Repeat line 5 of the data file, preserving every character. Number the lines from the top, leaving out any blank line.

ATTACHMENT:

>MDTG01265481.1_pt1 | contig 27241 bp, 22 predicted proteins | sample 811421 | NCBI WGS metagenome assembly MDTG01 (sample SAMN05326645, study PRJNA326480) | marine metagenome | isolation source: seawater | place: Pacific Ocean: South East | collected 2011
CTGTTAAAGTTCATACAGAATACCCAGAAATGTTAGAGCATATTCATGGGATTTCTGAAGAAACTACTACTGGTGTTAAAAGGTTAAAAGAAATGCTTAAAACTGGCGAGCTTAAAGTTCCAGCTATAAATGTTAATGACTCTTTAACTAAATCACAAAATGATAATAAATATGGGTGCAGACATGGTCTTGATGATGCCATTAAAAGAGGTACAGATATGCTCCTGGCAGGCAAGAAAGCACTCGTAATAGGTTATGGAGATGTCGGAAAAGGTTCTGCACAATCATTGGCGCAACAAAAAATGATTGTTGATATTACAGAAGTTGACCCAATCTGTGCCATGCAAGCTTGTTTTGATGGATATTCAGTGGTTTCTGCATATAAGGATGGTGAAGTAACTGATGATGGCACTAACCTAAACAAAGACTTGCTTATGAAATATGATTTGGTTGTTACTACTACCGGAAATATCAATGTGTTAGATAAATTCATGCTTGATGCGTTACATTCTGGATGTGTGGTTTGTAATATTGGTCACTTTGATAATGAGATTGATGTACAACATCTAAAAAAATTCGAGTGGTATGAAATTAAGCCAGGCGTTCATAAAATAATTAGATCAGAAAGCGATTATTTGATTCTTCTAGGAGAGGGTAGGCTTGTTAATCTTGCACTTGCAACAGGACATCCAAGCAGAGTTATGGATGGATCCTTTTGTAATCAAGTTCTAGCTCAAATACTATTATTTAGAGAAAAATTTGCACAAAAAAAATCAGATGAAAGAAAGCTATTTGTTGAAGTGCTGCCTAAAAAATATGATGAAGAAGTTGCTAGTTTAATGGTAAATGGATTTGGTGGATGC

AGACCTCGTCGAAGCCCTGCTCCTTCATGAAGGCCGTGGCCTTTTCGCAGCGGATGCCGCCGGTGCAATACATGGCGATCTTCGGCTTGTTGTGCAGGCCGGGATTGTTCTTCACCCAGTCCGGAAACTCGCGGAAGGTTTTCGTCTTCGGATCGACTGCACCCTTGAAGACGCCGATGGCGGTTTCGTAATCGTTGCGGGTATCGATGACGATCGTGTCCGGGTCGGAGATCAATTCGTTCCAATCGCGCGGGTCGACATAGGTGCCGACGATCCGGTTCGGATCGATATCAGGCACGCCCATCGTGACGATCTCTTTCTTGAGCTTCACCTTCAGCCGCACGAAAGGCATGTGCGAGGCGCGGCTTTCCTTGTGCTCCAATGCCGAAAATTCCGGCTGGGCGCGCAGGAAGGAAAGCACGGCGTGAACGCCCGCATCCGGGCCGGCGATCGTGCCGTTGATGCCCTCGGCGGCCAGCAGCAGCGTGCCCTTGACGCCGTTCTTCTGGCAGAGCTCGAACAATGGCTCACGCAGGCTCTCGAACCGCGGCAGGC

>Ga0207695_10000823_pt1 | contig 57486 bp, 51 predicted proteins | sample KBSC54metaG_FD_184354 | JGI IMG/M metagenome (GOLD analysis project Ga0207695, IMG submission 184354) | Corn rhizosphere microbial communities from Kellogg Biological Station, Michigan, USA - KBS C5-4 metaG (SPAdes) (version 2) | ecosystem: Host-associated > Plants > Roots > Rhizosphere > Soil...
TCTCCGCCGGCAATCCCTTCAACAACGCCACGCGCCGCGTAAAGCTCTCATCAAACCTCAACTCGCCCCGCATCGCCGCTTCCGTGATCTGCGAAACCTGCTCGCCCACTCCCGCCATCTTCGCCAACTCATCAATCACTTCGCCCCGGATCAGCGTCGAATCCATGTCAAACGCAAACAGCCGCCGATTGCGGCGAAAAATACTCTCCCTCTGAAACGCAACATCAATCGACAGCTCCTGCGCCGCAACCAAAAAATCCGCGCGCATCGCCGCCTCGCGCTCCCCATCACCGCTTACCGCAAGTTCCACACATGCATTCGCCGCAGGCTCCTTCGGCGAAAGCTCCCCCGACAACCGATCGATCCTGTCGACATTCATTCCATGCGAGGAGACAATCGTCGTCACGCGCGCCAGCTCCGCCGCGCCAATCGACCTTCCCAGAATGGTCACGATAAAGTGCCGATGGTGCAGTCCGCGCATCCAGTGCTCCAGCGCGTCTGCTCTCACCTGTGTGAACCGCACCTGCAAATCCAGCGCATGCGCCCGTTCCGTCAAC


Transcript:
TCTCCGCCGGCAATCCCTTCAACAACGCCACGCGCCGCGTAAAGCTCTCATCAAACCTCAACTCGCCCCGCATCGCCGCTTCCGTGATCTGCGAAACCTGCTCGCCCACTCCCGCCATCTTCGCCAACTCATCAATCACTTCGCCCCGGATCAGCGTCGAATCCATGTCAAACGCAAACAGCCGCCGATTGCGGCGAAAAATACTCTCCCTCTGAAACGCAACATCAATCGACAGCTCCTGCGCCGCAACCAAAAAATCCGCGCGCATCGCCGCCTCGCGCTCCCCATCACCGCTTACCGCAAGTTCCACACATGCATTCGCCGCAGGCTCCTTCGGCGAAAGCTCCCCCGACAACCGATCGATCCTGTCGACATTCATTCCATGCGAGGAGACAATCGTCGTCACGCGCGCCAGCTCCGCCGCGCCAATCGACCTTCCCAGAATGGTCACGATAAAGTGCCGATGGTGCAGTCCGCGCATCCAGTGCTCCAGCGCGTCTGCTCTCACCTGTGTGAACCGCACCTGCAAATCCAGCGCATGCGCCCGTTCCGTCAAC